If you have poor credit, you’re not alone. According to Experian, one of the three major credit reporting bureaus, 16% of Americans have a credit score of 579 or less, putting them in the “very poor” range. Worse, nearly 26 million people are credit invisible, according to the Consumer Financial Protection Bureau, meaning they have no established credit history.
If you’re looking to rebuild your credit or establish a credit history from scratch, a simple strategy is to sign up for a secured credit card.
How a secured credit card works
With a secured credit card — which is a great first credit card for beginners — you put down a refundable security deposit. The amount of that deposit is typically the same as the spending limit you'll be given. Then you just use your new card like a credit card.
As you make payments, the credit card company reports your activity to the credit bureaus. With regular, on-time payments, you could improve your credit. If you decide to close the account in the future, you'll get your deposit back.
The best secured credit cards of June 2021
Secured credit cards differ from traditional cards in that they require you to put down a deposit. Your deposit acts as collateral, minimizing the credit card company’s risk if you don’t pay up. As your credit improves, you may be able to transition to a regular credit card that is unsecured and doesn’t need a security deposit.
The secured credit card market has become fiercely competitive in recent years. Now, some credit card companies have card offers that include benefits like cashback rewards, travel benefits, and introductory APR (annual percentage rate) offers. When shopping around for a card, make sure you keep these perks in mind, but also take into account other factors, like fees and APR.
As you look for a card, consider its security deposit requirements, credit limits, and any benefits it may offer. Here are five of the most-popular secured credit cards available:
Secured Mastercard® from Capital One
If you’re looking for a secured credit card with the potential to qualify for a higher credit line, check out the Secured Mastercard® from Capital One.
With no annual fee, you can get approved for the card with a security deposit of $49, $99, or $200, depending on your creditworthiness. The minimum credit limit you can receive is $200, and the maximum is $1,000. Don’t get discouraged if you’re only approved for the minimum. Cardholders get automatic consideration for a credit line increase in as few as six months after opening the account.
Capital One reports your payment activity to all three major credit bureaus — Experian, Equifax, and TransUnion — so make all of your payments on time to boost your credit.
The Secured MasterCard from Capital One does not have a special intro APR. New purchases and balance transfers will be subject to the regular variable APR. To avoid paying a lot in interest charges, make sure you pay your statement balance in full each month. In addition, remember that any balance transfers will also be subject to balance transfer fee. This is all typical of secured credit cards.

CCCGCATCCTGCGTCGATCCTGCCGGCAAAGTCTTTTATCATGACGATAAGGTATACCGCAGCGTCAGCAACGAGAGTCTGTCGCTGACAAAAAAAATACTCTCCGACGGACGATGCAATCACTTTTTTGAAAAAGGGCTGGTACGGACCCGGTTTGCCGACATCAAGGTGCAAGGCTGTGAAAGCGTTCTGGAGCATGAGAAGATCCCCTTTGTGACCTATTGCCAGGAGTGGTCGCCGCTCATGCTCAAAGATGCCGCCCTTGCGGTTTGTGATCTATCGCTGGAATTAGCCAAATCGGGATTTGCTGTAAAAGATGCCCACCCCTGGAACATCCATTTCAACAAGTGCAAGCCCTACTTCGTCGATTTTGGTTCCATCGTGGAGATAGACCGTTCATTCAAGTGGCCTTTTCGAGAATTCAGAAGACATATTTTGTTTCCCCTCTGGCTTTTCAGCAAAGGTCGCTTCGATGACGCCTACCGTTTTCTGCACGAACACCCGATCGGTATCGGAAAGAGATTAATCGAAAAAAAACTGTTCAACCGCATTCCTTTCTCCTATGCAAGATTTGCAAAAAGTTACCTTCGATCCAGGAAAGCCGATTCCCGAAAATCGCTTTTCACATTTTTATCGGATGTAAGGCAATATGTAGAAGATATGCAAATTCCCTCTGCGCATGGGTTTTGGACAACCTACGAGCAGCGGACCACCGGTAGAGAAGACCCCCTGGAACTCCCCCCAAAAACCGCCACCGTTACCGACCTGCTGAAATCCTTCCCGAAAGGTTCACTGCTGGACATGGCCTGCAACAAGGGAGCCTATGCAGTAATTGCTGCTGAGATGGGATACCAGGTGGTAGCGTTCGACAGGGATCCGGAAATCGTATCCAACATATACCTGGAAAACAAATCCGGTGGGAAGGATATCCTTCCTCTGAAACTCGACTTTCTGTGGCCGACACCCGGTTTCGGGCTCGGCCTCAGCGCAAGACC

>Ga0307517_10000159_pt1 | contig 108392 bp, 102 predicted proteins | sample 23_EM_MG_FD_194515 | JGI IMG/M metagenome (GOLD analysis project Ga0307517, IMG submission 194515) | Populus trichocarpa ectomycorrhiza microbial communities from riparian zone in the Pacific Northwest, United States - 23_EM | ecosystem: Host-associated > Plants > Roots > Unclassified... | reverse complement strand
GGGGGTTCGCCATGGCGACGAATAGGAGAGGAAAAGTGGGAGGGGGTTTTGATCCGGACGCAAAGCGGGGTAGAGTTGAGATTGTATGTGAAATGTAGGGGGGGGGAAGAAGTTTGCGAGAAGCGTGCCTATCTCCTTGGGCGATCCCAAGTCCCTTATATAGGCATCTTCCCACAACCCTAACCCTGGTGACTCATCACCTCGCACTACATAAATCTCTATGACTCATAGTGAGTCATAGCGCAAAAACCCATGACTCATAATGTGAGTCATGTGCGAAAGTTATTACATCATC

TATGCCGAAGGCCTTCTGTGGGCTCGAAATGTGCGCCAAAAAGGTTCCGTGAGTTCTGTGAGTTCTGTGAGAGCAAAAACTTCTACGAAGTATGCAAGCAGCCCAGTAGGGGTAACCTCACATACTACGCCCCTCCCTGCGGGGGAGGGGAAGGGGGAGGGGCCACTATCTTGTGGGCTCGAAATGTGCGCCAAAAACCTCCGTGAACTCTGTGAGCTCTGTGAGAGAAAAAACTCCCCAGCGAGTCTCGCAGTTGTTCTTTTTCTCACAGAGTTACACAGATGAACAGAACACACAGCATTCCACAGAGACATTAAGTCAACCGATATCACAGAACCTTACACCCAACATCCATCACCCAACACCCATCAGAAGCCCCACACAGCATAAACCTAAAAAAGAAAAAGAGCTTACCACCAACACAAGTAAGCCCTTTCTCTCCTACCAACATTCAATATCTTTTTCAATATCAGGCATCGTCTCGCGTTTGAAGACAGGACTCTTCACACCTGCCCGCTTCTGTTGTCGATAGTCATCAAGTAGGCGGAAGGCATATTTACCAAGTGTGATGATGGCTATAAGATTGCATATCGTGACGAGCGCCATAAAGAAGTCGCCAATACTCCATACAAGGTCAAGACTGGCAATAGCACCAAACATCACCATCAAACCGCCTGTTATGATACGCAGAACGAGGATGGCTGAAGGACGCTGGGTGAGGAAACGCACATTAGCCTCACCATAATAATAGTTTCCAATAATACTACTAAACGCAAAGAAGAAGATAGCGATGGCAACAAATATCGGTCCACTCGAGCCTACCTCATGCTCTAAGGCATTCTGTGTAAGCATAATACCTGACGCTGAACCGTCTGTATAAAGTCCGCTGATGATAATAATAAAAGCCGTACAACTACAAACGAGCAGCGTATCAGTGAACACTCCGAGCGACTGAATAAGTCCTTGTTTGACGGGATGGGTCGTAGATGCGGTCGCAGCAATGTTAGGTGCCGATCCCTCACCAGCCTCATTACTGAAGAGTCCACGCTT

The card doesn’t offer any rewards, but it does have some useful benefits, including travel accident insurance, auto rental damage collision coverage (secondary coverage), and 24-hour travel assistance services.
OpenSky Secured Visa
If you want more control over your credit limit, the OpenSky Secured Visa Card may be a smart option. OpenSky doesn’t do a credit inquiry when you apply, making it a smart choice for those looking for a credit card after declaring bankruptcy. Instead, you choose your own credit limit — from $200 to $3,000 — and secure it by making a one-time deposit for the full amount of your credit limit.
However, this flexibility does come with a cost. The OpenSky Secured Visa Card has a regular interest rate that is high in comparison to some other cards. This card also has an annual fee of $35. There are some other fees to keep in mind, too:
- Inactive account fee: If you don’t use your card for 12 months or more, you’ll be charged $10 per month.
- Dormant account fee: If you don’t use your card for 36 months or more, you’ll be charged $10 per month.
- Foreign transaction fees: If you travel outside of the country, you’ll be charged 3% every time you use your card.
The OpenSky Secured Visa Card doesn’t offer any rewards or card benefits like travel insurance. But OpenSky reports to the three major credit bureaus, helping you build your credit history.
Citi Secured Mastercard
If you’re looking for a simple card with no annual fee, consider the Citi Secured Mastercard. If approved for the card, you’ll have to provide a security deposit. Your credit limit is equal to your security deposit; the minimum deposit possible is $200, and the maximum is $2,500.
The Citi Secured Mastercard will charge you a regular variable APR for all purchases and balance transfers; there is no intro APR offer. It also has a foreign transaction fee of 3%.